“I have only one thing in common with Martin Scorsese,” I confided to Ben Mankiewicz. “We both pretty much keep Turner Classic Movies on all day.” Mankiewicz, who introduces many of the films on TCM, was in town for a special showing of the restored version of the classic silent film “Metropolis,” with a live musical accompaniment, and I was thrilled to get a chance to talk to him about my favorite station. He told me he is looking forward to hosting his father, Frank Mankiewicz, for a special Father’s Day presentation of “The Last Hurrah.” Frank’s father and uncle, Herman and Joseph Mankiewicz, were key figures in the golden age of the Hollywood studio. Herman Mankiewicz co-wrote the film that is consistently at the top of the greatest American film lists, “Citizen Kane.” And Joseph Mankiewicz was an Oscar-winning writer and director of films like “All About Eve.”
Mankiewicz talked to me about the discovery of 25 extra minutes from “Metropolis” to complete director “Fritz Lang’s original vision. A tremendous amount of the film was missing. Being able to get that — and they found it rather randomly — is exciting. There’s a phrase that gets used a lot — ‘It really still holds up.’ I was just in Dallas for a screening of ‘Rio Grande’ with Angie Dickenson and that definitely holds up. It’s unfair to expect that from every movie. You don’t make a movie in 1946 so that people can enjoy it in 2013. There are things I watched and liked at the time and they made money and it’s fine that we look at them now and they don’t seem to work as well. But ‘Metropolis’ holds up in a very significant way.” He mentioned the Billy Wilder film “Ace in the Hole” (Kirk Douglas as an unscrupulous journalist exploiting a tragic mine accident) and “A Face in the Crowd” (with Andy Griffith as a beloved media personality with an easygoing, country persona whose audience does not realize he is a megalomaniac) as examples of films that can seem even more relevant today. “You see those movies and ask yourself, ‘How did those guys know?’ I think there’s some of that with ‘Metropolis.’ The themes certainly apply today. The idea of a few powerful corporatists running the world — it certainly resonates. And the lore from the missing scenes, that helps, too.”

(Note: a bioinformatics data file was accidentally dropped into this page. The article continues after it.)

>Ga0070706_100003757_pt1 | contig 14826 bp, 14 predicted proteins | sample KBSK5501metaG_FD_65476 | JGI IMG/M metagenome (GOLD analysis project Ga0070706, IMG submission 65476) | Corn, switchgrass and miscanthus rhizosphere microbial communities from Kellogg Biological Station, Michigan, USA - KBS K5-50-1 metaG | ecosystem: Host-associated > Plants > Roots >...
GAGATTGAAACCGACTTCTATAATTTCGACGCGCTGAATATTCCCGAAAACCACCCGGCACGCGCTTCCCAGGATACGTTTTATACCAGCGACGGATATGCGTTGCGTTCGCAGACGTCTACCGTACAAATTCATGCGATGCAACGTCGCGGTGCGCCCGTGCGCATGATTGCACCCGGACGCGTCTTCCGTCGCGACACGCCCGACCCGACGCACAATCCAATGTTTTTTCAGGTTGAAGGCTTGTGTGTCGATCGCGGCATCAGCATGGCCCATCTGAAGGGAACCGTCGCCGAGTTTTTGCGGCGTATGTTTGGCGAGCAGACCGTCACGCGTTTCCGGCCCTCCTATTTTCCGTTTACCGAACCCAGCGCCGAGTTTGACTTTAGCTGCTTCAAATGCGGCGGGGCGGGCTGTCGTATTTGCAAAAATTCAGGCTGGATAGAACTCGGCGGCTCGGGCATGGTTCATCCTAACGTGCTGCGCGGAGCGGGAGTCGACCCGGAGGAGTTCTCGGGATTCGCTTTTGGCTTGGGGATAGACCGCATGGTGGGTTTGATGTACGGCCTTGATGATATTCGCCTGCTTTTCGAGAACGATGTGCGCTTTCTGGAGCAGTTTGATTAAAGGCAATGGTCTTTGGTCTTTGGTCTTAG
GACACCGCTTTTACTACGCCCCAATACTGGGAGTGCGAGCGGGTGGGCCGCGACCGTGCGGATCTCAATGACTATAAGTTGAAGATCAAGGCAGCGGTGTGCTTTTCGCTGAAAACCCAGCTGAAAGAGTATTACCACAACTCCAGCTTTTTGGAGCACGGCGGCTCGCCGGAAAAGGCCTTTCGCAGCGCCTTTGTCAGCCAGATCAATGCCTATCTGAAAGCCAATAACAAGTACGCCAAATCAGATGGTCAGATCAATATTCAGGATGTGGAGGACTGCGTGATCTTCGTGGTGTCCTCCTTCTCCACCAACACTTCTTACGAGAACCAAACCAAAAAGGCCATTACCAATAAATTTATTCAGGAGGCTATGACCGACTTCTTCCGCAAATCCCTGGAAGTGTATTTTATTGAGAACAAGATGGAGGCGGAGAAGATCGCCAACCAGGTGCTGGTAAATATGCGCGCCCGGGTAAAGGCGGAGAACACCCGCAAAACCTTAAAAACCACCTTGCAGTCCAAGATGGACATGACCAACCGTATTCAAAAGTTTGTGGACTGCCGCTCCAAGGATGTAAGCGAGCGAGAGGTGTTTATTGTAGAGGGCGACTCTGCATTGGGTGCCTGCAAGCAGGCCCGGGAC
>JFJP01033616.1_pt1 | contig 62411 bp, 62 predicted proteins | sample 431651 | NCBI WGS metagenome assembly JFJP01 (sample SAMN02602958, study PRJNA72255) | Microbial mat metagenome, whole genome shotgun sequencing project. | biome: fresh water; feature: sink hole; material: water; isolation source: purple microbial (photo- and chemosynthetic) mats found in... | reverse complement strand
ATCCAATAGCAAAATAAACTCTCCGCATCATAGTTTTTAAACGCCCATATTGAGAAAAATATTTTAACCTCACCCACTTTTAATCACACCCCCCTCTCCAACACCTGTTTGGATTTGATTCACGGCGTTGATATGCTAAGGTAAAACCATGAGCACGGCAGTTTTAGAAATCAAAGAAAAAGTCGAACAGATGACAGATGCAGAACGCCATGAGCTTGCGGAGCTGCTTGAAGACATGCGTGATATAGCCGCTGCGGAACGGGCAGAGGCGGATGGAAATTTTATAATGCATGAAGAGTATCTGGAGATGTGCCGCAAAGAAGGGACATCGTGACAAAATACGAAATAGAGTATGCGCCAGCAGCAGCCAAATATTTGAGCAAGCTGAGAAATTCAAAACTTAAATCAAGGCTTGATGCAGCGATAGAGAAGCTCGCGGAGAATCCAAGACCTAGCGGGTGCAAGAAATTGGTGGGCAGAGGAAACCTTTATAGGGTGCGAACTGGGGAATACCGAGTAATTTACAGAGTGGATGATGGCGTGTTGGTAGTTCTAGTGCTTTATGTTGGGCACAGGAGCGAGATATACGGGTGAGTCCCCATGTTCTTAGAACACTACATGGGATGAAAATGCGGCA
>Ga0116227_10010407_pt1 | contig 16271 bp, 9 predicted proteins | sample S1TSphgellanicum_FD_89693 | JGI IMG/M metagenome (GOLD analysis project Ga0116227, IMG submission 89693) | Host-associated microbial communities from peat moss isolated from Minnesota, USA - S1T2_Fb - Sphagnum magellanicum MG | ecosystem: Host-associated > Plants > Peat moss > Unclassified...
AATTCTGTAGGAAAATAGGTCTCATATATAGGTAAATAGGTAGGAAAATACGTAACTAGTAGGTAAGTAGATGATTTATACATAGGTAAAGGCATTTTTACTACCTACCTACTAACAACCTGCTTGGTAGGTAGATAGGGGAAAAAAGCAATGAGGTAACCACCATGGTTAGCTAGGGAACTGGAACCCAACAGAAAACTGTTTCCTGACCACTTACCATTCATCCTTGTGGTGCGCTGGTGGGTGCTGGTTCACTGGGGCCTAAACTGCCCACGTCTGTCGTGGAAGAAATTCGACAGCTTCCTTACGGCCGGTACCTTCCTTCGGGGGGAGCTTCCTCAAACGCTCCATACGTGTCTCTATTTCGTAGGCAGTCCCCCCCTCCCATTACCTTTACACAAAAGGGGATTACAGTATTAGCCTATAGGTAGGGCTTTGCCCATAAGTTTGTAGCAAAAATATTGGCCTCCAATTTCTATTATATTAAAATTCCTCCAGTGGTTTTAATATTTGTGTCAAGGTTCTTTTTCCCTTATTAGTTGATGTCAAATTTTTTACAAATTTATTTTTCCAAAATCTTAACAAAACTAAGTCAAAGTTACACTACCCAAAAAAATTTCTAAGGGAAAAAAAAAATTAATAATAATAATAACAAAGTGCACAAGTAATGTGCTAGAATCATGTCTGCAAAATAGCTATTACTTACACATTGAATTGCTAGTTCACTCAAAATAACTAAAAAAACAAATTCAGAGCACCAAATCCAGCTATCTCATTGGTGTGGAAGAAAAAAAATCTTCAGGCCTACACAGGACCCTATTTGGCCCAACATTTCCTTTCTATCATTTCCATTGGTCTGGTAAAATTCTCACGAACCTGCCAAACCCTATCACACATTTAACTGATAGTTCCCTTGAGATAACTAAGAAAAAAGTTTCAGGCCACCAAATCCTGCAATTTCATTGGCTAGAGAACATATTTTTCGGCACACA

He was especially happy to be able to show the film in AFI’s grand Silver Spring Maryland theater with live musical accompaniment, telling me that even people who do not think of themselves as silent film fans find the experience of seeing them an extraordinarily powerful experience.
We talked about how today’s audiences, used to unlimited special effects and quick cuts, still respond to the older movies shown on TCM. “In Dallas for the ‘Rio Grande’ screening, everyone who worked for the theater was in their 20’s and they were dedicated enthusiasts, fans of everything, silent, foreign, David Lynch. So that’s encouraging. Only the cliché is discouraging. At all three of our festivals we get film students, kids with their parents because the kids wanted them to go. We commissioned an extensive and vast study of our audience and 67 percent of our audience is between 18 and 40. So our audience isn’t going away. Even those in their 40’s didn’t see these movies when they came out. Not even close.”
Today’s audiences have the greatest opportunity to see older films in history. Two generations ago, when a movie left theaters, no one ever expected it would be shown again. One generation ago, some older movies were available on a limited schedule on television. Now, with cable and DVD/Blu-Ray, almost anyone can see almost any film. If you see one movie you like starring Loretta Young or Gregory Peck or directed by Stanley Donen or Alfred Hitchcock, you can easily find all of their other films and watch them, too. And that is why people love TCM.
“Summer Under the Stars” and “30 Days of Oscar” are the most popular months on TCM. “I’m like everybody else. I intro them and then I go home and set the TIVO like everyone else.” He very much enjoys interacting with the fans at TCM’s annual festival and cruise. Most often, they want to know why their favorite films are not on — or not on more frequently. “The licensing stuff is both fascinating and mind-numbingly complicated,” he told me. “Every movie we can get ahold of, we’ll take.” Sometimes fans complain that the movies do not have the extended final credits today’s audiences are used to. But the problem is that during the studio era, most often there were very few screen credits. That’s why TCM has its own very extensive data base with information about the movies it shows.
I especially enjoyed talking to him about the tributes TCM airs, with contemporary stars talking about the stars of the classic era, like Burt Reynolds talking about Spencer Tracy. “Some of those stars are bigger today than they were when these movies came out,” he said, like Barbara Stanwyck. That’s one thing Mankiewicz loves about sharing these films with today’s audiences, the way they still connect so viscerally fully to viewers. “These movies just make them feel good. It was not a better time in America. We’ve made a tremendous amount of progress. But, to remember either seeing it with your parents or your parents saw it and introduced it to you or now, for people in their 20’s, watching with their grandparents, or just discovering these films for the first time, that gets me. We’re never going to push these movies out. We show movies from the classic era and that’s not going to change. I’d be proud to put ‘Argo’ on TCM but in 20 years it will still be too expensive. But we have great films to share and new generations to share them with.”